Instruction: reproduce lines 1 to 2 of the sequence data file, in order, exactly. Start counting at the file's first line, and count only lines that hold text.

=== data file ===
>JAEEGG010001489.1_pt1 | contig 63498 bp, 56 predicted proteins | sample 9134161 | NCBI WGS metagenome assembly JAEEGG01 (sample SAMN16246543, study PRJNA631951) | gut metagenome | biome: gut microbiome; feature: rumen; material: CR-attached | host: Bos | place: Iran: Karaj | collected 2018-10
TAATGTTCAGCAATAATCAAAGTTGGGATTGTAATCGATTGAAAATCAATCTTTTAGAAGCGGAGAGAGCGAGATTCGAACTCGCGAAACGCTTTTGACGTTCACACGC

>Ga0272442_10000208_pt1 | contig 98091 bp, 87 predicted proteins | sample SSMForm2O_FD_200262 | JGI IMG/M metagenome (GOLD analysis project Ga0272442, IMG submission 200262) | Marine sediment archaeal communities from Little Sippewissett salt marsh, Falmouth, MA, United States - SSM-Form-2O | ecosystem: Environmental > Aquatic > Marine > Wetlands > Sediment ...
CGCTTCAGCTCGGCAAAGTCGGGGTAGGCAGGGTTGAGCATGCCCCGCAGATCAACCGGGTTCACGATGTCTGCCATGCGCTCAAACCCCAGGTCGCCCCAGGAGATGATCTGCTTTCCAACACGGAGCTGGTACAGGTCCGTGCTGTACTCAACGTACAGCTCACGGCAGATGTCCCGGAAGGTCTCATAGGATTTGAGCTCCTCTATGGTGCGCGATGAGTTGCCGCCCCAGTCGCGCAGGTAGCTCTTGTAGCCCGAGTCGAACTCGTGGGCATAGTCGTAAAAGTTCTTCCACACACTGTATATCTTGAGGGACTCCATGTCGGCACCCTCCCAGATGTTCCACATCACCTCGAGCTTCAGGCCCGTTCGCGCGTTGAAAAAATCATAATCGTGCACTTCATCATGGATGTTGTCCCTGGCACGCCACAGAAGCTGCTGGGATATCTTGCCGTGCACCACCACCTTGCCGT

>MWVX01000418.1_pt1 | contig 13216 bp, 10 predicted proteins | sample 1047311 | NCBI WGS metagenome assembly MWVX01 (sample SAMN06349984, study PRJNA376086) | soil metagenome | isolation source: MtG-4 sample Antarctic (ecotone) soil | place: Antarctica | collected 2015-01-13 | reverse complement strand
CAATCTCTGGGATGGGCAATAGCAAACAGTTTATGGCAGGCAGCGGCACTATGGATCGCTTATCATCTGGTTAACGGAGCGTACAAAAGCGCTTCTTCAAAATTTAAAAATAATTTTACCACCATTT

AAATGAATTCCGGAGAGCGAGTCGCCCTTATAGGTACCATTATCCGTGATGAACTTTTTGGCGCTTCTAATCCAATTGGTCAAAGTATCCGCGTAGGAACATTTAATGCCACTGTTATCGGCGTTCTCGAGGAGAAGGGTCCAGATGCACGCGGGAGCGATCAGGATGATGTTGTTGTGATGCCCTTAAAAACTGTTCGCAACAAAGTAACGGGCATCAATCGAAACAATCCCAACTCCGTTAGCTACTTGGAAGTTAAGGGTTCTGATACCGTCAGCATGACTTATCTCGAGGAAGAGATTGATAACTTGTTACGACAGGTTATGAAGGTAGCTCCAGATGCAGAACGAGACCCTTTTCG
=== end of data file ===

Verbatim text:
>JAEEGG010001489.1_pt1 | contig 63498 bp, 56 predicted proteins | sample 9134161 | NCBI WGS metagenome assembly JAEEGG01 (sample SAMN16246543, study PRJNA631951) | gut metagenome | biome: gut microbiome; feature: rumen; material: CR-attached | host: Bos | place: Iran: Karaj | collected 2018-10
TAATGTTCAGCAATAATCAAAGTTGGGATTGTAATCGATTGAAAATCAATCTTTTAGAAGCGGAGAGAGCGAGATTCGAACTCGCGAAACGCTTTTGACGTTCACACGC